Tuesday 2 March 2010

Let Them Eat Cake!

eating for victory My visit to the IWM with Liz last weekend inspired me to get this book out and produce one of the cakes in it for Sunday Tea.

I opted for the Plain Date Cake.

We were not sure about what "Moderate oven" meant, and decided on 170°C. But I think this was too hot, as the cake rose rather a lot, and the top layer split away. It was also quite soft and crumbly.

But it did taste good!



8 oz plain flour

4tsp baking powder

pinch of salt

3oz margarine

3oz sugar

1tsp vanilla essence

4oz chopped dates

approx 5 fl oz milk and water

  1. Preheat oven [to about 160°C  - see note above!]
  2. Mix flour, bp and salt, rub in marg, add sugar
  3. Add vanilla, mix to dropping consistency with milk/water
  4. Stir in fruit
  5. Turn into greased/lined 6" round tin [or small loaf tin]
  6. Bake 45mins to 1 hour

But as I say, the cake tasted good, and was relatively economical to make [and no eggs, either!]

One question occurred to me - What's this dates business about ?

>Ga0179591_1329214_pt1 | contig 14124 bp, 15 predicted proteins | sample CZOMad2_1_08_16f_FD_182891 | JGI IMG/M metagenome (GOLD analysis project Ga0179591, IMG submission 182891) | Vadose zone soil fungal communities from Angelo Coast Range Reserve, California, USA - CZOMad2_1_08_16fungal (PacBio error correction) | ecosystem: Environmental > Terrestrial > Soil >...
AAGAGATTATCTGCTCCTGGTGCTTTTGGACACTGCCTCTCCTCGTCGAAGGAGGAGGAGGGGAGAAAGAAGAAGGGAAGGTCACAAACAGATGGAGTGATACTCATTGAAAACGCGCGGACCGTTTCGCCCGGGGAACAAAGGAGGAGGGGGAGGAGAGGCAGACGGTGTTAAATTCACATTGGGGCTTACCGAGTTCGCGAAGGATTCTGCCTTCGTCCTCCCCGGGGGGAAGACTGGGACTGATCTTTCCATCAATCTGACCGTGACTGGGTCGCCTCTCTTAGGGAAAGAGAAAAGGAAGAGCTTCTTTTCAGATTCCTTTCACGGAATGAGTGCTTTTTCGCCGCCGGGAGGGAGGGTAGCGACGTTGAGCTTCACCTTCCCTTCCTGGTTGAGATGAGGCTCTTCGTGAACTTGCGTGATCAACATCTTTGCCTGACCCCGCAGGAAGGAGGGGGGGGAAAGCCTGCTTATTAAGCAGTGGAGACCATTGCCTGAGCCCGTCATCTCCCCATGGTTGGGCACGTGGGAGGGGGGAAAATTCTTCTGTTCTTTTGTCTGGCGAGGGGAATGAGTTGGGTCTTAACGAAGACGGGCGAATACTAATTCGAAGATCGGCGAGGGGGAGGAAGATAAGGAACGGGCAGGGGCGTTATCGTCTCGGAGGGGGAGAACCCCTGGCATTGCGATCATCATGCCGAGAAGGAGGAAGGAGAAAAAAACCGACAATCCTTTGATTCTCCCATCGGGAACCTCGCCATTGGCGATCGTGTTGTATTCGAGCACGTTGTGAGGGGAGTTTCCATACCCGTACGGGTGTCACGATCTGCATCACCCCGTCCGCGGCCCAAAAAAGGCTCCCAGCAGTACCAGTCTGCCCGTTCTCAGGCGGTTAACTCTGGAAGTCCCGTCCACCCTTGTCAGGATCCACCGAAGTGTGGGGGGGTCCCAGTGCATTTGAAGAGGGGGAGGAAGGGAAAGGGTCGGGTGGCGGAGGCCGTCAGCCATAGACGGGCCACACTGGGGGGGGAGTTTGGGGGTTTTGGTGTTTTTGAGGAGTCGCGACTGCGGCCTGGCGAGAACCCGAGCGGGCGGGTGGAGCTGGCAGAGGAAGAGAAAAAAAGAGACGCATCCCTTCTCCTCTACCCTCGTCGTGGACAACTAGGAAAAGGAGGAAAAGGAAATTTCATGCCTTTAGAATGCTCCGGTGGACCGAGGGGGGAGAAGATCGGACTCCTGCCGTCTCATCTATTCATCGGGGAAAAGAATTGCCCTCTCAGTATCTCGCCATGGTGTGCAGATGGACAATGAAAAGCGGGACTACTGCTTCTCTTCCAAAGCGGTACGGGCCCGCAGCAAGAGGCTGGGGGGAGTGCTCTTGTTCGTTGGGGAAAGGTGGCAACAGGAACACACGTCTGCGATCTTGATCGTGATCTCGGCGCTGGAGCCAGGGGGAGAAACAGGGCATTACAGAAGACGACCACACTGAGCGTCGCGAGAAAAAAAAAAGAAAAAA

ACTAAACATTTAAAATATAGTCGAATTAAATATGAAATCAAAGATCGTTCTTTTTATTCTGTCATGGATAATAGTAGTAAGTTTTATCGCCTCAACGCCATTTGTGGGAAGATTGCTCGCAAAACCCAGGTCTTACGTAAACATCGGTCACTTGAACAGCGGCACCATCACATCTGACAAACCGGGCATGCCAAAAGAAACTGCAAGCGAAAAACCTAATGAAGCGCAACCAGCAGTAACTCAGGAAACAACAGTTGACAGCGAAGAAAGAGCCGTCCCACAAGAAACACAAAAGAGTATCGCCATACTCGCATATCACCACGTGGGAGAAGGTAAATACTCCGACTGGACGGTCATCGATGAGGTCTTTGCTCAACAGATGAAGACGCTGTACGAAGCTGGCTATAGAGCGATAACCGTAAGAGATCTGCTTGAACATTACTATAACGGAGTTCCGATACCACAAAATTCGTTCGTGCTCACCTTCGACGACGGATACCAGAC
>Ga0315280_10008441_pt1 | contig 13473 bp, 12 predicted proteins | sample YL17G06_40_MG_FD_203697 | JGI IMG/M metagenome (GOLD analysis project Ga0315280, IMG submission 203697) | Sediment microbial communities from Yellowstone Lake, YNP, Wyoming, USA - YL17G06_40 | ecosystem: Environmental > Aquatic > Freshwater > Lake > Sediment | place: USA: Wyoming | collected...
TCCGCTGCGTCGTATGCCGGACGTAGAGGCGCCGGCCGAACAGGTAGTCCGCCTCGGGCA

As a child, in the 50s and 60s, I don't recall my Mum ever buying dates for "cooking purposes". Dates were exotic things, only ever eaten at Christmas, in those 'glove box' packets

dates They always had the strange plastic 'twig' thingy for serving [never could work it, and had to use my fingers]

And when we had the "Eat Me" ones, I was quite nervous they had an "Alice in Wonderland" ingredient which would make me shrink!

alice Now remembering all that, how come there are so many recipes in my various WW2 books which list dates among the ingredients?

I always thought that dates came from hot countries and grew on palm trees  - and would therefore need to be brought to Britain on ships - so how come they were apparently so readily available for the WW2 cook?

It's a mystery to me!

M&s red bowls

Just a quick picture of my lovely new red melamine mixing bowls which were a Christmas gift from my S-I-L in Surrey. [M&S  of course]

And here is a picture of the red cake tin she gave me last year



Perhaps my next cake should be a cherry cake to continue the red theme?

[Can't find any WW2 cherry recipes - which is odd, as they do grow in England]


  1. I remember the excitement of seeing dates, as you say, only at Christmas. Things were treats in those days, and kept to the proper seasons. Now it's all 'hotcross buns at Christmas, Easter eggs in January....' no waiting for treats any more.

  2. Cooking dates, when you could get them, were sold in solid blocks, ractangular, about one and a half inches high by 4 inches. It was very difficult to get the individual dates out as they were squashed, and in bits anyway. And had to be washed in several waters. You should have seen the dirt that came out - wouldn't be allowed today!

  3. Thanks for that information Gilly!


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